Wine-lovers should laser focus first on Enda Valley. Unlike Napa or Sonoma, this verdant valley carries a distinct lack of pretention, with wine tastings that run around $20 for five pours—a charge that’s dismissed if you buy a bottle (and you will). The region has won copious praise for their chardonnays, the first variety planted in the valley. But thanks in large part to its proximity to the ocean, the soil here lends grapes that highlight minerality over sweeter, buttery chardonnays typically associated with California. Chamisal Vineyards pours a 2016 chardonnay that’s aged in stainless steel to avoid any of the sometimes cloying oakiness derived from barrel-aging, while Biddle Ranch makes a chardonnay that goes through it all—French oak barrels, stainless steel, and concrete—that really highlights the mineral presence of its soil, which is rich with ancient oyster shells. If you can find it, their syrah alone is worth the flight to SLO CAL. The region also produces surprising varietals like brightly acidic albarenos, sav blancs, and refined and complex pinot noirs.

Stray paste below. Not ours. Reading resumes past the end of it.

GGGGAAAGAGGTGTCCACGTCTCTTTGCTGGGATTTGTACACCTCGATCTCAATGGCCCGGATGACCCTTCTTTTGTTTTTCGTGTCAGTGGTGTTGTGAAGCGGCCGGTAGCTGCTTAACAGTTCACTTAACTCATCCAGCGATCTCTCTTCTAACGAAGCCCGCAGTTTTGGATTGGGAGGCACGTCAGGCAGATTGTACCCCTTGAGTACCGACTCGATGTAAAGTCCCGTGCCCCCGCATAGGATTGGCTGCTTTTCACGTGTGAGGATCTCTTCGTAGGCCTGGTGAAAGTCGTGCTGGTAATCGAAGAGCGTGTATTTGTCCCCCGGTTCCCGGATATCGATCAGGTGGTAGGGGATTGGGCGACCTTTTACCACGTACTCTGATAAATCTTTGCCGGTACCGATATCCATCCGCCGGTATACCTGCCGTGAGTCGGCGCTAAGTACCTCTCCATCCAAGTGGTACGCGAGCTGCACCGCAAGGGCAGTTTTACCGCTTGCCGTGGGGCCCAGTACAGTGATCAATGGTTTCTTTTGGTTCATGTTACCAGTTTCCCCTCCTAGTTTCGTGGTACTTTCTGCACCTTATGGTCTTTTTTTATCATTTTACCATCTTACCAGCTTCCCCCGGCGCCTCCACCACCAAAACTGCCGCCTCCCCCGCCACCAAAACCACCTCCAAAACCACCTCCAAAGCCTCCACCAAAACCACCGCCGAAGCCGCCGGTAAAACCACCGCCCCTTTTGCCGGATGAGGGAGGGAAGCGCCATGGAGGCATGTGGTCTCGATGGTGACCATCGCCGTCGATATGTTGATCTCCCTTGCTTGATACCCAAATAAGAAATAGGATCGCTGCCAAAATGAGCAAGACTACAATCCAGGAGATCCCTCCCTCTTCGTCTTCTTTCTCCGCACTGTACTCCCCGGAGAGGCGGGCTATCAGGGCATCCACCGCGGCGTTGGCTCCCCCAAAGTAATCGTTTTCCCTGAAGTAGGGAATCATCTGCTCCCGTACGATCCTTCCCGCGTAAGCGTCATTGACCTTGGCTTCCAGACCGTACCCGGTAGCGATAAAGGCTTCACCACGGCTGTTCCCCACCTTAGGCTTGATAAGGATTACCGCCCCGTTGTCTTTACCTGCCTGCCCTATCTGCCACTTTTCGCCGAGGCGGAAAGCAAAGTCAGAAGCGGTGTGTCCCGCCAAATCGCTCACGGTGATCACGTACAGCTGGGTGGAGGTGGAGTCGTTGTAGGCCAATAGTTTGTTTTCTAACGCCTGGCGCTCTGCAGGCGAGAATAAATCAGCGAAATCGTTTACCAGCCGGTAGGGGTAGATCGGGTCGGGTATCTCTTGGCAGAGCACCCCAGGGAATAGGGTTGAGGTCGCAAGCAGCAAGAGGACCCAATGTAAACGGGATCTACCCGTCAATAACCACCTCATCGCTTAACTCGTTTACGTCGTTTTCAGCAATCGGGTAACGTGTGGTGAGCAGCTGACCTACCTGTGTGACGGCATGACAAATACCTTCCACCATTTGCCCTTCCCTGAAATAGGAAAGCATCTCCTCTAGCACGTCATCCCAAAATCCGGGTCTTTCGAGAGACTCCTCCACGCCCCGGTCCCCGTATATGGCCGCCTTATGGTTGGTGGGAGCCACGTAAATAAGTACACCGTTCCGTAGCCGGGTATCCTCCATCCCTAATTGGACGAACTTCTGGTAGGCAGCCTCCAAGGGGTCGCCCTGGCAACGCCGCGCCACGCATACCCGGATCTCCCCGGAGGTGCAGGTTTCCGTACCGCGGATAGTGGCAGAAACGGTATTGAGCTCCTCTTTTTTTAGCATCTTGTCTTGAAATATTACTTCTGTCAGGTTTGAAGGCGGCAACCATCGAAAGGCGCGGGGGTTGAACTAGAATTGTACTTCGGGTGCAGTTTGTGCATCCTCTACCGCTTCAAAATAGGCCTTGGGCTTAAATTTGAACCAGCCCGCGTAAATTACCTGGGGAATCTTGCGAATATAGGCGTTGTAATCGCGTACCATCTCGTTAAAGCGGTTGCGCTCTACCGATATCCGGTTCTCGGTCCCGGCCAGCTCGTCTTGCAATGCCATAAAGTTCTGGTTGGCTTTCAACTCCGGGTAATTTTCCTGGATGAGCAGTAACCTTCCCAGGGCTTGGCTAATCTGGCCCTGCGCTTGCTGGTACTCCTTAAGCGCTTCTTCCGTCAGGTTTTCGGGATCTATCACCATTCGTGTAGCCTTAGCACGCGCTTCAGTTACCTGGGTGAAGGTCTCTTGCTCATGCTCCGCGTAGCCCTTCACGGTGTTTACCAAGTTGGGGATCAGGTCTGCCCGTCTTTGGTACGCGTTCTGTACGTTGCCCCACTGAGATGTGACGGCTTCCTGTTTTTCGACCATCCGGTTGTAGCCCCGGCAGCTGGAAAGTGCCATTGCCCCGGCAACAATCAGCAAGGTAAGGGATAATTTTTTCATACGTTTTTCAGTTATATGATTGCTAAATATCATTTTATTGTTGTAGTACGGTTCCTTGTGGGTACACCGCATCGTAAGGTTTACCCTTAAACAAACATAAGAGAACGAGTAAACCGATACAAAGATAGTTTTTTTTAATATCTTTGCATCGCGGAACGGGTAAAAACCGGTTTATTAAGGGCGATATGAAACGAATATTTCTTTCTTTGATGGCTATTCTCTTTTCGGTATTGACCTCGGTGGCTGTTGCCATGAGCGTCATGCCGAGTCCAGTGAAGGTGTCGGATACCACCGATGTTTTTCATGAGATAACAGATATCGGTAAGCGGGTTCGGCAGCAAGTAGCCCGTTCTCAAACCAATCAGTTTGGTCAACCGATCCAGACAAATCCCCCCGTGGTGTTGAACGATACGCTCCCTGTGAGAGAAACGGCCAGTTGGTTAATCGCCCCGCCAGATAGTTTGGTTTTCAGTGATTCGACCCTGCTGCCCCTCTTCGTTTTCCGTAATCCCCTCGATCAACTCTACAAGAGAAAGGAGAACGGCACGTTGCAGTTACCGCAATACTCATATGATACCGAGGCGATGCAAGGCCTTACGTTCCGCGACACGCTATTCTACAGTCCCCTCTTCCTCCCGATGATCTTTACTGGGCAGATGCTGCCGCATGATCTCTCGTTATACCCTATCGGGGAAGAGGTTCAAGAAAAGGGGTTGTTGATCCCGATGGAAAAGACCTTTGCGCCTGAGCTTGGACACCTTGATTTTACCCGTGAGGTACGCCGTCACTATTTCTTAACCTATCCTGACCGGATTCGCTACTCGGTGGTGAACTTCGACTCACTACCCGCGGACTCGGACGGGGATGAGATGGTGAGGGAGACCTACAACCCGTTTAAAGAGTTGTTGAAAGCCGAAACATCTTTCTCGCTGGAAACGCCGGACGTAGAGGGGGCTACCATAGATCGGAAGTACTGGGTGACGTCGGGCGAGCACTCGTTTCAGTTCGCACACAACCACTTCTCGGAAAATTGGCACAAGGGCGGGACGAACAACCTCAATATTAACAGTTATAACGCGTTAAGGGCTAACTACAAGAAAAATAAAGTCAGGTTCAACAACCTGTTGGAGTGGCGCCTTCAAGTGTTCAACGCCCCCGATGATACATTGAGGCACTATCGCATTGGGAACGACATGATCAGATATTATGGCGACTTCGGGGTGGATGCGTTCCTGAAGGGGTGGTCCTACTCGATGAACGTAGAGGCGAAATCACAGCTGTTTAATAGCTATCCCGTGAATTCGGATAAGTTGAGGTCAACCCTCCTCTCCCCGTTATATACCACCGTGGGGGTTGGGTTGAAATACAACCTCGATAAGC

The two vineyards mentioned above are part of the bike-friendly San Luis Obispo Coastal Wine Trail, which includes 250 or so vineyards scattered throughout the valley. Rumor has it that Uber is developing a “vineyard” program (pay a driver a flat fee for a set time so you can tour the vineyards to your drinking content without driving). But the rolling hills of Enda Valley and cars that (mostly) give cyclists four feet of clearance when they pass makes it one of the better bike-friendly vineyard locales in the state.

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Then there’s the small town of Santa Margarita and the tasting room and café for Ancient Peaks Winery, the same outfit that can organize those zip-lines tours through the vineyards. Here the land is more rugged and windswept than the rolling hills of the Edna Valley. Ancient Peaks’ Margarita Vineyard is composed of five different soil types within its 857 acres—shale, volcanic, rocky alluvium, granitic, and ancient sea bed—that collectively lend intense complexity and minerality to every bottle they produce, which includes a range of 16 wine types like sauvignon Blanc, merlot, syrah, cab franc, malbec, viognier, and pinot noir.